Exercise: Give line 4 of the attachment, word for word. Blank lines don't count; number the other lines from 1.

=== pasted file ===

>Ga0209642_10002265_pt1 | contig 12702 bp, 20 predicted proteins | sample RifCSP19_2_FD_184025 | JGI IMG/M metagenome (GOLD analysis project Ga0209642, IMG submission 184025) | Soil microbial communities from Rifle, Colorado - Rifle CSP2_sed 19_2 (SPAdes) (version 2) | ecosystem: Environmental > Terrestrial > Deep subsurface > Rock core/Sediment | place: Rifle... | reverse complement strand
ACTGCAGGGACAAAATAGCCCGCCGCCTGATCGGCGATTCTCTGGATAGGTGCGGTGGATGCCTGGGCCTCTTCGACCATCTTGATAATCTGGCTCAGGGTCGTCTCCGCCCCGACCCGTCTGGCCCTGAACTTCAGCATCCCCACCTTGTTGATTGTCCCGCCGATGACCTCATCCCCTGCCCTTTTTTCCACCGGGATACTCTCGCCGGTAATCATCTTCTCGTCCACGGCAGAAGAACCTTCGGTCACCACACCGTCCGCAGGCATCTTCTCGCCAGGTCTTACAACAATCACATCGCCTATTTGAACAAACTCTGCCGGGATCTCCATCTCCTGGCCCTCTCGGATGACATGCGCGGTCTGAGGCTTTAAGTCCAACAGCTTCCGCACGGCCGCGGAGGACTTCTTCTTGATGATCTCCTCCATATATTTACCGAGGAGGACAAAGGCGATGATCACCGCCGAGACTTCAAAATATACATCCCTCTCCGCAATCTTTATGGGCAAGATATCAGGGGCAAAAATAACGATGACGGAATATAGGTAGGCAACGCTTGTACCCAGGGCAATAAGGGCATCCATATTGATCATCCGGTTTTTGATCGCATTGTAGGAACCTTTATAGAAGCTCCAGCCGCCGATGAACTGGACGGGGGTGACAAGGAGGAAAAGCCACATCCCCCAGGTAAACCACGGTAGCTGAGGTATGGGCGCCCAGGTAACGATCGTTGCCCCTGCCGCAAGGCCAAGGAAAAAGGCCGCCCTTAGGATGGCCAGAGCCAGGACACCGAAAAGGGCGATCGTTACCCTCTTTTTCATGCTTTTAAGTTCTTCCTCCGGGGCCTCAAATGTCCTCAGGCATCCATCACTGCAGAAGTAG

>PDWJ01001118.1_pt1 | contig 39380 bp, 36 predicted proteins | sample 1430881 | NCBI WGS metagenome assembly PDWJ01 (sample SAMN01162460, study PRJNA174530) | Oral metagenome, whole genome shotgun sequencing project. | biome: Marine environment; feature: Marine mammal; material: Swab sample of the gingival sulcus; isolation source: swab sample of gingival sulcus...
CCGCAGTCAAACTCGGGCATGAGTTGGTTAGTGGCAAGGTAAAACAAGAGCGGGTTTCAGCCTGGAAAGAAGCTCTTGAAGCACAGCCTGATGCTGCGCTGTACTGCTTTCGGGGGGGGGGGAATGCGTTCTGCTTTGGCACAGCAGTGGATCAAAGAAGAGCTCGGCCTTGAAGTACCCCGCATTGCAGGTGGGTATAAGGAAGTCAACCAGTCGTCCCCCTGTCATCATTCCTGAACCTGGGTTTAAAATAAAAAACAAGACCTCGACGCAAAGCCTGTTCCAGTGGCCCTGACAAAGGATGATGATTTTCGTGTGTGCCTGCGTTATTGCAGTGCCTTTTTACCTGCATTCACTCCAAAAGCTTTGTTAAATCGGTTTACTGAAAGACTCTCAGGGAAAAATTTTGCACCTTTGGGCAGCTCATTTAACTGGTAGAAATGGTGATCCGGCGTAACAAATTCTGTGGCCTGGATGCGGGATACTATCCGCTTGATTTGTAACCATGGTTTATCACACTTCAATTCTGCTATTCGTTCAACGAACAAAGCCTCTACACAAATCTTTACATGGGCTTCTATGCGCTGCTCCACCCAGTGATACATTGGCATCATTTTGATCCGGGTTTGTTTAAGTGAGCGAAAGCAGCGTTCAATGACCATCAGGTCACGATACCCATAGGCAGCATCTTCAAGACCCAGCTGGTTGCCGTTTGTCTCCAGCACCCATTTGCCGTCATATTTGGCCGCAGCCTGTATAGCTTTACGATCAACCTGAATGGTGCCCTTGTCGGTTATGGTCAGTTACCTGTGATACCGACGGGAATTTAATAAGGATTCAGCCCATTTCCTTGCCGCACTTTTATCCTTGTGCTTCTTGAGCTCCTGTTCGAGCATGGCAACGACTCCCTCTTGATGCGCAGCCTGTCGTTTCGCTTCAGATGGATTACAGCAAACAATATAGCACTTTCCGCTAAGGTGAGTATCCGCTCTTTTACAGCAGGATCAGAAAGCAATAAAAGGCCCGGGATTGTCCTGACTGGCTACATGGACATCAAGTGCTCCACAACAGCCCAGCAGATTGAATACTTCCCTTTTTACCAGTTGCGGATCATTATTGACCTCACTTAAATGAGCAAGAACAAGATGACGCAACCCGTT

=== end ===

CCGCAGTCAAACTCGGGCATGAGTTGGTTAGTGGCAAGGTAAAACAAGAGCGGGTTTCAGCCTGGAAAGAAGCTCTTGAAGCACAGCCTGATGCTGCGCTGTACTGCTTTCGGGGGGGGGGGAATGCGTTCTGCTTTGGCACAGCAGTGGATCAAAGAAGAGCTCGGCCTTGAAGTACCCCGCATTGCAGGTGGGTATAAGGAAGTCAACCAGTCGTCCCCCTGTCATCATTCCTGAACCTGGGTTTAAAATAAAAAACAAGACCTCGACGCAAAGCCTGTTCCAGTGGCCCTGACAAAGGATGATGATTTTCGTGTGTGCCTGCGTTATTGCAGTGCCTTTTTACCTGCATTCACTCCAAAAGCTTTGTTAAATCGGTTTACTGAAAGACTCTCAGGGAAAAATTTTGCACCTTTGGGCAGCTCATTTAACTGGTAGAAATGGTGATCCGGCGTAACAAATTCTGTGGCCTGGATGCGGGATACTATCCGCTTGATTTGTAACCATGGTTTATCACACTTCAATTCTGCTATTCGTTCAACGAACAAAGCCTCTACACAAATCTTTACATGGGCTTCTATGCGCTGCTCCACCCAGTGATACATTGGCATCATTTTGATCCGGGTTTGTTTAAGTGAGCGAAAGCAGCGTTCAATGACCATCAGGTCACGATACCCATAGGCAGCATCTTCAAGACCCAGCTGGTTGCCGTTTGTCTCCAGCACCCATTTGCCGTCATATTTGGCCGCAGCCTGTATAGCTTTACGATCAACCTGAATGGTGCCCTTGTCGGTTATGGTCAGTTACCTGTGATACCGACGGGAATTTAATAAGGATTCAGCCCATTTCCTTGCCGCACTTTTATCCTTGTGCTTCTTGAGCTCCTGTTCGAGCATGGCAACGACTCCCTCTTGATGCGCAGCCTGTCGTTTCGCTTCAGATGGATTACAGCAAACAATATAGCACTTTCCGCTAAGGTGAGTATCCGCTCTTTTACAGCAGGATCAGAAAGCAATAAAAGGCCCGGGATTGTCCTGACTGGCTACATGGACATCAAGTGCTCCACAACAGCCCAGCAGATTGAATACTTCCCTTTTTACCAGTTGCGGATCATTATTGACCTCACTTAAATGAGCAAGAACAAGATGACGCAACCCGTT